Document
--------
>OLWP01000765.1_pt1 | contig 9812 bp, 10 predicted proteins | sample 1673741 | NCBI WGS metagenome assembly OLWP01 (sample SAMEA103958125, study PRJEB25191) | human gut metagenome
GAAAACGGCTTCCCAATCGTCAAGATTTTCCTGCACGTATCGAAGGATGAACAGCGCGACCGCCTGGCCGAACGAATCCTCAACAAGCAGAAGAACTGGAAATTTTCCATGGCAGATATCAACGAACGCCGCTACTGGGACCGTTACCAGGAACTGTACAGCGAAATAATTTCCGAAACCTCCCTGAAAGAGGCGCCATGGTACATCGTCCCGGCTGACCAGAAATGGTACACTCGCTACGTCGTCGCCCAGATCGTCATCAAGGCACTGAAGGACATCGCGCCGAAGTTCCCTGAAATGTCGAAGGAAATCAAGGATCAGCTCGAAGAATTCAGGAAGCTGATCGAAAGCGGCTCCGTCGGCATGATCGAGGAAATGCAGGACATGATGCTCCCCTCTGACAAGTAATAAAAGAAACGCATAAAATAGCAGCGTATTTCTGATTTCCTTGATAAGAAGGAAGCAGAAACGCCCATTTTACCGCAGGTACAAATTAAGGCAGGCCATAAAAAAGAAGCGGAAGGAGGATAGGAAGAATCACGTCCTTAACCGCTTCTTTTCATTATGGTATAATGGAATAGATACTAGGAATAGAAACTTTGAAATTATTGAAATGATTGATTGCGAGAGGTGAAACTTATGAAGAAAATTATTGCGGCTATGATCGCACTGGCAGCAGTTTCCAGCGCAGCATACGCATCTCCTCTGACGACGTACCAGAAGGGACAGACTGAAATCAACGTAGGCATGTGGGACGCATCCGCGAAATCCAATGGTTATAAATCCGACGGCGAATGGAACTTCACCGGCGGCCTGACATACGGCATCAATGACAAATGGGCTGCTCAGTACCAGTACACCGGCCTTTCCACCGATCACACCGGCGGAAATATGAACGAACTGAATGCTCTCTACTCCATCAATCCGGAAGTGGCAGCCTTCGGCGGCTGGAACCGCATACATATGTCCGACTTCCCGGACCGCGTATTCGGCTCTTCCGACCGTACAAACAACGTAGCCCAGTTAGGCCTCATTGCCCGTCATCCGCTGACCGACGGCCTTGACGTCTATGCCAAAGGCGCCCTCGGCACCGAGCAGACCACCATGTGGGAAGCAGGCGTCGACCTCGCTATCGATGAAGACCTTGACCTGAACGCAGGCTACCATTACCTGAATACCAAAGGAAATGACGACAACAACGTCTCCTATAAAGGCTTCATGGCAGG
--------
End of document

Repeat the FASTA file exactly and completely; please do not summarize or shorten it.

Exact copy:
>OLWP01000765.1_pt1 | contig 9812 bp, 10 predicted proteins | sample 1673741 | NCBI WGS metagenome assembly OLWP01 (sample SAMEA103958125, study PRJEB25191) | human gut metagenome
GAAAACGGCTTCCCAATCGTCAAGATTTTCCTGCACGTATCGAAGGATGAACAGCGCGACCGCCTGGCCGAACGAATCCTCAACAAGCAGAAGAACTGGAAATTTTCCATGGCAGATATCAACGAACGCCGCTACTGGGACCGTTACCAGGAACTGTACAGCGAAATAATTTCCGAAACCTCCCTGAAAGAGGCGCCATGGTACATCGTCCCGGCTGACCAGAAATGGTACACTCGCTACGTCGTCGCCCAGATCGTCATCAAGGCACTGAAGGACATCGCGCCGAAGTTCCCTGAAATGTCGAAGGAAATCAAGGATCAGCTCGAAGAATTCAGGAAGCTGATCGAAAGCGGCTCCGTCGGCATGATCGAGGAAATGCAGGACATGATGCTCCCCTCTGACAAGTAATAAAAGAAACGCATAAAATAGCAGCGTATTTCTGATTTCCTTGATAAGAAGGAAGCAGAAACGCCCATTTTACCGCAGGTACAAATTAAGGCAGGCCATAAAAAAGAAGCGGAAGGAGGATAGGAAGAATCACGTCCTTAACCGCTTCTTTTCATTATGGTATAATGGAATAGATACTAGGAATAGAAACTTTGAAATTATTGAAATGATTGATTGCGAGAGGTGAAACTTATGAAGAAAATTATTGCGGCTATGATCGCACTGGCAGCAGTTTCCAGCGCAGCATACGCATCTCCTCTGACGACGTACCAGAAGGGACAGACTGAAATCAACGTAGGCATGTGGGACGCATCCGCGAAATCCAATGGTTATAAATCCGACGGCGAATGGAACTTCACCGGCGGCCTGACATACGGCATCAATGACAAATGGGCTGCTCAGTACCAGTACACCGGCCTTTCCACCGATCACACCGGCGGAAATATGAACGAACTGAATGCTCTCTACTCCATCAATCCGGAAGTGGCAGCCTTCGGCGGCTGGAACCGCATACATATGTCCGACTTCCCGGACCGCGTATTCGGCTCTTCCGACCGTACAAACAACGTAGCCCAGTTAGGCCTCATTGCCCGTCATCCGCTGACCGACGGCCTTGACGTCTATGCCAAAGGCGCCCTCGGCACCGAGCAGACCACCATGTGGGAAGCAGGCGTCGACCTCGCTATCGATGAAGACCTTGACCTGAACGCAGGCTACCATTACCTGAATACCAAAGGAAATGACGACAACAACGTCTCCTATAAAGGCTTCATGGCAGG